Consider it all joy, my brethren, when you encounter various trials.
Some stress is unavoidable and has to be dealt with. How do you keep stress from paralyzing you? Here are some biblical keys for choosing relaxation over stress.
First, gain God’s perspective on problems. When problems come, stress says you should panic, but relaxation responds to problems with expectation. In James 1:2, James said, “Consider it all joy, my brethren, when you encounter various trials.” That word “encounter” is a Greek word that literally means “to ambush.” Have you ever had a day when all of a sudden you run into a problem that comes out of nowhere? Then another problem comes, and then another problem. I’ve found problems usually don’t travel alone; they come in groups. That is what James was talking about here. Many times, we are ambushed by various trials. How are we to respond? He said not with panic; consider it joy. Now, he’s not saying we should think, for example, “Yippee, I have a flat tire! Thank you, Lord, for this.” That’s unrealistic. Joy is not giddiness; it’s the calm assurance that God is in control of your circumstance. To choose relaxation over stress means to understand that God is in control, and He can use this for some positive benefit in your life.
Second, live life in the present tense. When we spend our time dwelling on mistakes from the past that we cannot change or anticipating problems in the future which we can’t foresee, we are going to have a stress-filled life. God never intended for us to live in the past or to live in the future, but to live in the present tense. I think it’s significant that when God revealed Himself to Moses in Exodus 3:14, God called Himself, “I AM WHO I AM.” Yahweh, I AM, was the most sacred name of God. Now, God is not bound by time, but we are. That’s why when we try to live in the past when we can’t change it, or we try to anticipate the future when we can’t foresee it, we are bound to a stress-filled life. Relaxation means living life in the present tense.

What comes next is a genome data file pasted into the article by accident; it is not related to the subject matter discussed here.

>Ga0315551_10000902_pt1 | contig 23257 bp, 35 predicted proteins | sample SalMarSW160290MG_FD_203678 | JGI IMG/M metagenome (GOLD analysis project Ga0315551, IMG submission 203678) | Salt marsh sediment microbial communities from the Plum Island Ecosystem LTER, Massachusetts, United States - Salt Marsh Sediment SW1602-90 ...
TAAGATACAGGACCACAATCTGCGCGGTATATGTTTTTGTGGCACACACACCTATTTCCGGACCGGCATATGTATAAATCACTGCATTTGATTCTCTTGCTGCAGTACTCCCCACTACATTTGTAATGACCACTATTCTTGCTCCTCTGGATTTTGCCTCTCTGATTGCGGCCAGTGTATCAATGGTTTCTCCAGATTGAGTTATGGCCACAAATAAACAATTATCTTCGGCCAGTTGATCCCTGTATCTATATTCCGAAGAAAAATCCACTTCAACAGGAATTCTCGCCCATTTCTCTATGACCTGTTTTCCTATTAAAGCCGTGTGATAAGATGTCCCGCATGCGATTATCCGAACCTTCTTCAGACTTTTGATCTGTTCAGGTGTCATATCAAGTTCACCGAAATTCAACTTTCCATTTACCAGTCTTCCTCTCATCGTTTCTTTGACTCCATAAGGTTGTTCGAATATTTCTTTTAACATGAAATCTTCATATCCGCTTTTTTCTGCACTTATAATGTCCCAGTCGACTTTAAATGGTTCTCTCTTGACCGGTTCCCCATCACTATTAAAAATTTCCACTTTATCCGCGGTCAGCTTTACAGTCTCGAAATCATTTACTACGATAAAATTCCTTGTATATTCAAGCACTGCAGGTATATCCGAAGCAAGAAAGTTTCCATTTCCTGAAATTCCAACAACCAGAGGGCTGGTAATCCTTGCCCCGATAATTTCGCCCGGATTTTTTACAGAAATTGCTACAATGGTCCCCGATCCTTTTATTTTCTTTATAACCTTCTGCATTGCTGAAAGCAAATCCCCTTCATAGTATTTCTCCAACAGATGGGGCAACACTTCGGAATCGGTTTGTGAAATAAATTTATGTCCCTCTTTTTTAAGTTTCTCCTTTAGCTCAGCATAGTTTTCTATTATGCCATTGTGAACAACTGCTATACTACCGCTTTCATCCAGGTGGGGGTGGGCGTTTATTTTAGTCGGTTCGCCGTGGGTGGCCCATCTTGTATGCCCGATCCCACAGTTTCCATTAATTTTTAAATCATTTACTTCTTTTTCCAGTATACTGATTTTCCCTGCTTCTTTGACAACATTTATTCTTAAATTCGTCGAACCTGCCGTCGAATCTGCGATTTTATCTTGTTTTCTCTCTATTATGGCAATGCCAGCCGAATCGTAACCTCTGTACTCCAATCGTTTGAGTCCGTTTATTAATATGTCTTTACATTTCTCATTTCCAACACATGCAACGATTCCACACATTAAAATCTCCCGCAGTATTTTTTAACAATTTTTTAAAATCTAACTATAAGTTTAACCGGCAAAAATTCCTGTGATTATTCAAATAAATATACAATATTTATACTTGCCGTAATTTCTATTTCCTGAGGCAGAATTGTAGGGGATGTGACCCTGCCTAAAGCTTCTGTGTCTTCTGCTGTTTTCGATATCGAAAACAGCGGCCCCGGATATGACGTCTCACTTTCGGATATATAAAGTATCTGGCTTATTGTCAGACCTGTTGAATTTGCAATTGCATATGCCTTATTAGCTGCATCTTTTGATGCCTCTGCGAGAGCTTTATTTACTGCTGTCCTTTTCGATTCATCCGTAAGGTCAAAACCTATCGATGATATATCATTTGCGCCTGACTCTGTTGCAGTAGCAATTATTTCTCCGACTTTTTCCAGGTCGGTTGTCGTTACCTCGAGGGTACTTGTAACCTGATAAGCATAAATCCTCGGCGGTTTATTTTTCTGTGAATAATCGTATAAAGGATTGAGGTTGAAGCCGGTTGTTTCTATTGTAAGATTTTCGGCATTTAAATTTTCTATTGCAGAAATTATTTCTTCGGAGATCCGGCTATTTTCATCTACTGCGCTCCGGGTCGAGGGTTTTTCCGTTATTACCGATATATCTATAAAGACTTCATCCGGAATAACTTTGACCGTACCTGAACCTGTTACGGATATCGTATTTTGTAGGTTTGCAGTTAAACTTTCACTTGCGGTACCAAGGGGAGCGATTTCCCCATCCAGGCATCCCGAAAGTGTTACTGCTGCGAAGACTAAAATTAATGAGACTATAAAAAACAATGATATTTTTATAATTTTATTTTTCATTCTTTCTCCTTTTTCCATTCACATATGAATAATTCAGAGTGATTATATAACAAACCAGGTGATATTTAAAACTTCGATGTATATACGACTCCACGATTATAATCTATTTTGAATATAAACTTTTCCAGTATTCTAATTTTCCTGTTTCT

Third, take a day off every week. Do you know which of the Ten Commandments has the most space devoted to it? It’s not “Thou shalt not commit adultery,” “Thou shalt not lie,” or “Thou shalt not murder.” The commandment that receives the most space in Exodus 20 is about taking a day off every week. Look at verses 9-11: “Six days you shall labor and do all your work, but the seventh day is a sabbath of the Lord your God; in it you shall not do any work. . . . For in six days the Lord made the heavens and the earth, the sea and all that is in them, and rested on the seventh day; therefore the Lord blessed the sabbath day and made it holy.” God said one day a week you need to cease your regular activity and reenergize yourself emotionally, physically, and spiritually. The Sabbath is God’s gift to us. He designed us in such a way that we can’t work twenty-four hours a day, seven days a week. We need a day of rest. A Sabbath day allows us to regain our perspective of what’s really important. Taking a day off every week is vital to experiencing relaxation over stress.
Today’s devotion is excerpted from “Choosing Relaxation over Stress” by Dr. Robert Jeffress, 2019.
Scripture quotations are taken from the NEW AMERICAN STANDARD BIBLE®, Copyright © 1960, 1962, 1963, 1968, 1971, 1972, 1973, 1975, 1977, 1995 by The Lockman Foundation. Used by permission.